I’m keynoting a meeting to celebrate publication of 8 articles about SNAP in a special section of the American Journal of Public Health. 9:30am – 11:00am, CUNY Graduate School of Public Health & Health Policy, 55 West 125th Street, 7th Floor Auditorium. Participants: Mariana Chilton , Nevin Cohen, Nick Freudenberg, Brynne Keith-Jennings, Jennifer Pomeranz, Alfredo Morabia, Janet Poppendieck. Information is here.
Weekend Reading: Labor of Lunch
Jennifer Gaddis. The Labor of Lunch: Why We Need Real Food and Real Jobs in American Public Schools. University of California Press, 2019.
This book is a welcome addition to the growing library of works focusing on labor in the food system. This topic deserves attention and Gaddis is looking at the plight of an especially neglected group, the people who make and serve food to kids in schools. Unlike any other school program, the USDA-managed National School Lunch—and Breakfast—Programs are expected to be self-supporting through payments by parents and federal reimbursements. They are chronically underfunded and issues of cost matter far more than food quality.
Gaddis lays out the issues in her introduction:
The NSLP [National School Lunch Program] operates largely as a social welfare program for low-income families and a public subsidy for large-scale factory farms and processed-food companies. Since the 1970s and the widespread embrace of neoliberal political and economic projects, the pursuit of cheap food, cheap labor, and cheap care has pushed millions of middle- and upper-middle-class families out of the NSLP. They pursue seemingly “better” algternatives for their own children, but in so doing they fail to hold Congress, the US Department of Agriculture (USDA), and Bg Food companies accountable for the quality of the NSLP…[This] inadvertently reduces political will to invest in an NSLP that provides high-quality food and care for all children and families. [p. 4]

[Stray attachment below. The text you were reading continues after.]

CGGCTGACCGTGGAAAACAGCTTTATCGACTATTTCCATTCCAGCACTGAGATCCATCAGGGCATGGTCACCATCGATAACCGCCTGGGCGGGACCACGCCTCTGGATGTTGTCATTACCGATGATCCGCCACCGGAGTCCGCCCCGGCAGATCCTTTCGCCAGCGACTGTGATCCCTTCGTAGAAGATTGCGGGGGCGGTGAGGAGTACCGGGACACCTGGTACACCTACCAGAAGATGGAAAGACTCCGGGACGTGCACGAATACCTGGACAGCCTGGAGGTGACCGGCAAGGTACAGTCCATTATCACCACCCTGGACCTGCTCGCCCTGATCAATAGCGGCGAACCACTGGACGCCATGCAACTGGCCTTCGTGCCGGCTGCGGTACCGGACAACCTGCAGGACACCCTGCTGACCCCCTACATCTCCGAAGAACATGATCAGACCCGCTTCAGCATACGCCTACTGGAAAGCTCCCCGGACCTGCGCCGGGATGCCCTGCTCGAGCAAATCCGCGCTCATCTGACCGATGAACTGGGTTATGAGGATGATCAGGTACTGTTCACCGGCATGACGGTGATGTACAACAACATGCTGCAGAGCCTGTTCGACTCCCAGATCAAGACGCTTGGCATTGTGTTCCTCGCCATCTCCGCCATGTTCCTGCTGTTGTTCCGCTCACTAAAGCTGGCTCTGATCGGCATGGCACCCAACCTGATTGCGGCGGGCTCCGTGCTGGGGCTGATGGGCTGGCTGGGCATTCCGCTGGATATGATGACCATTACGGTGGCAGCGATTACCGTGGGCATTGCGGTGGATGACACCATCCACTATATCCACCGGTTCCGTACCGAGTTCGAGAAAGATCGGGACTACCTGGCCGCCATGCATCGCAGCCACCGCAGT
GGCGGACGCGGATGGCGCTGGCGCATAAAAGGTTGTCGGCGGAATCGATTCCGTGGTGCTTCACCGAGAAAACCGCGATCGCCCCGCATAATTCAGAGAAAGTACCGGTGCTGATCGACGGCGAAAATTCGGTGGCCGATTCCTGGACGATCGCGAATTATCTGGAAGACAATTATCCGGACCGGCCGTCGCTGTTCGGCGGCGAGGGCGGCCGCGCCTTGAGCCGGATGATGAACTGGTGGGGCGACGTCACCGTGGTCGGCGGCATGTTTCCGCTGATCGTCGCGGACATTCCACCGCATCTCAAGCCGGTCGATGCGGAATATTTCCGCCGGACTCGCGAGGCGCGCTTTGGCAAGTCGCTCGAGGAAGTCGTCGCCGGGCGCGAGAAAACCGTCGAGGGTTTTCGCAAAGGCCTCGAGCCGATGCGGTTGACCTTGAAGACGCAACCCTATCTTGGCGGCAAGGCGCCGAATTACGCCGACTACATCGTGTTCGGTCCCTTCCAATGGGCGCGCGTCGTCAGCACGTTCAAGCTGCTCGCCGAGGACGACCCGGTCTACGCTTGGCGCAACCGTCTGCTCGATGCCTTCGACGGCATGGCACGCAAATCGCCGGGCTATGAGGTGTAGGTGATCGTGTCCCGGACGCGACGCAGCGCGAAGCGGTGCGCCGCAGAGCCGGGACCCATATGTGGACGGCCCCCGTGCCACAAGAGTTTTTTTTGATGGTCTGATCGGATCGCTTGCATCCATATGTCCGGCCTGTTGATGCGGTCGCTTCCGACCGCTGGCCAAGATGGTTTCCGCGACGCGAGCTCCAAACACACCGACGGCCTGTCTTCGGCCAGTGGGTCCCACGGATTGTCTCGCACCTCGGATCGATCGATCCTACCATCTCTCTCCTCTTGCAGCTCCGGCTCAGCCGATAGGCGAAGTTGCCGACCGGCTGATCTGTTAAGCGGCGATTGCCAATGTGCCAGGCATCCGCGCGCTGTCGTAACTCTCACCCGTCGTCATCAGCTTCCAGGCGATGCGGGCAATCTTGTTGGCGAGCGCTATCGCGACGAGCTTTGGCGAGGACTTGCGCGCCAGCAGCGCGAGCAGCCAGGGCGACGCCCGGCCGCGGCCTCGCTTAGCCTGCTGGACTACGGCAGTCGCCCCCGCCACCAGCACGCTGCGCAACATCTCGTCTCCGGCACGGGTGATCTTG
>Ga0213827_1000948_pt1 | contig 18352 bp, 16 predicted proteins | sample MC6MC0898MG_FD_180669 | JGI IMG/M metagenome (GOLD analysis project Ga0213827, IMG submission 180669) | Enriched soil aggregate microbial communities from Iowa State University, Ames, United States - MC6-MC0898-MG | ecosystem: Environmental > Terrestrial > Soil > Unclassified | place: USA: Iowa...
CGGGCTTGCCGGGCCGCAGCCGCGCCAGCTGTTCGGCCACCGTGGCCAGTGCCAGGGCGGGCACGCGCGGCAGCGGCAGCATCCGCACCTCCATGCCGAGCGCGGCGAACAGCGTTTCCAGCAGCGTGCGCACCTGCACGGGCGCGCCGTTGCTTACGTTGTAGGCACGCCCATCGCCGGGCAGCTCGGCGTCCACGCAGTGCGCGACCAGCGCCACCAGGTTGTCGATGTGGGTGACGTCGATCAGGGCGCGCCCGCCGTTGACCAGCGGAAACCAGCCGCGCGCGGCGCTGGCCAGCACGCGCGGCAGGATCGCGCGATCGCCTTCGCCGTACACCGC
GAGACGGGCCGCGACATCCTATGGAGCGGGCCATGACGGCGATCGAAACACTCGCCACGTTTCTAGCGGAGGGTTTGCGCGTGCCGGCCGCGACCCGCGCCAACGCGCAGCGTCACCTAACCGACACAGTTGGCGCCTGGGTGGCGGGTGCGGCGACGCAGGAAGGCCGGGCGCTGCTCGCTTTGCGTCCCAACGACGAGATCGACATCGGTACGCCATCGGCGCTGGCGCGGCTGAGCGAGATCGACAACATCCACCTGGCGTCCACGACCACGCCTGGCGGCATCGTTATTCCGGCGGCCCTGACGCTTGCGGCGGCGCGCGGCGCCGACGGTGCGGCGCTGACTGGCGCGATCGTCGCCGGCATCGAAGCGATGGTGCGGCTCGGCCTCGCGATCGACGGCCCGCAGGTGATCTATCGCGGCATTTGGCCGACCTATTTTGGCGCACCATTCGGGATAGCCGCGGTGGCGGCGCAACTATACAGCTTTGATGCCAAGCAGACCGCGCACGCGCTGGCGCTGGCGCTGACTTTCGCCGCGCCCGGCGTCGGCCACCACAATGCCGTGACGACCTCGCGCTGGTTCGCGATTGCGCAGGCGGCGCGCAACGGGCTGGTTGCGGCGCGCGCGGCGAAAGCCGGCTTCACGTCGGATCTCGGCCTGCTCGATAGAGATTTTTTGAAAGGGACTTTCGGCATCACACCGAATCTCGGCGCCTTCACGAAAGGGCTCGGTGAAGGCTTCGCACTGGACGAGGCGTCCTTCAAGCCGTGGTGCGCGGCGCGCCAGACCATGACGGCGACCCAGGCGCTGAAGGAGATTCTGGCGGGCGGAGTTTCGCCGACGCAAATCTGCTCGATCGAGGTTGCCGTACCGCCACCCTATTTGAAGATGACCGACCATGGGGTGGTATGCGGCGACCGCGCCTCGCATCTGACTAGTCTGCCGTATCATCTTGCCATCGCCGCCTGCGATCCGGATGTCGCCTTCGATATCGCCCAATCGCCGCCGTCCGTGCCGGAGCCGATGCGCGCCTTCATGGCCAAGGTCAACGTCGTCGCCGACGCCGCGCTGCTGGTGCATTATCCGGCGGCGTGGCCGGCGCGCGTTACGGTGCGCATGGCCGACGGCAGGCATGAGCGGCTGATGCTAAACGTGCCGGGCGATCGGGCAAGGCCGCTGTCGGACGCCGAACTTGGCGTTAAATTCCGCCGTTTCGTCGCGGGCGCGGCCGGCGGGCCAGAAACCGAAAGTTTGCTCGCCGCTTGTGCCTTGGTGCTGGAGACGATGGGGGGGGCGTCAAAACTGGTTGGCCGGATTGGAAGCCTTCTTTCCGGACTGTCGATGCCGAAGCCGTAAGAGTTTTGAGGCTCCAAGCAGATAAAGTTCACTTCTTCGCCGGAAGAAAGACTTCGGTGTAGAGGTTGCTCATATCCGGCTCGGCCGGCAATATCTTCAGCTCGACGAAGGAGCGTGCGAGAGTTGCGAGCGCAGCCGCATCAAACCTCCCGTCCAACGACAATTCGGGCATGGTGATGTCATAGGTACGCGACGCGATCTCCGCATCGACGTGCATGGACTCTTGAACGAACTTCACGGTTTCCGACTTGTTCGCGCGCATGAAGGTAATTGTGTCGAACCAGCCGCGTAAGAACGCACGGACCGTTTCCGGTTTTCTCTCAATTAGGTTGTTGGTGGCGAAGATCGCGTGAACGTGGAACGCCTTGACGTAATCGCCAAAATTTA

The story she tells here is not pretty—it is one of contempt for the poor coupled with protection of big business, along with lack of political will and weak civil society demand.
Her advice: organize, mobilize, advocate!
One of the great ironies of this advice is that the School Nutrition Association, which represents food service workers, opposes advocacy for better quality food, in part as Gaddis explains, because it has been captured by the processed food industry.
Let grass-roots advocacy begin!
The book comes with resources.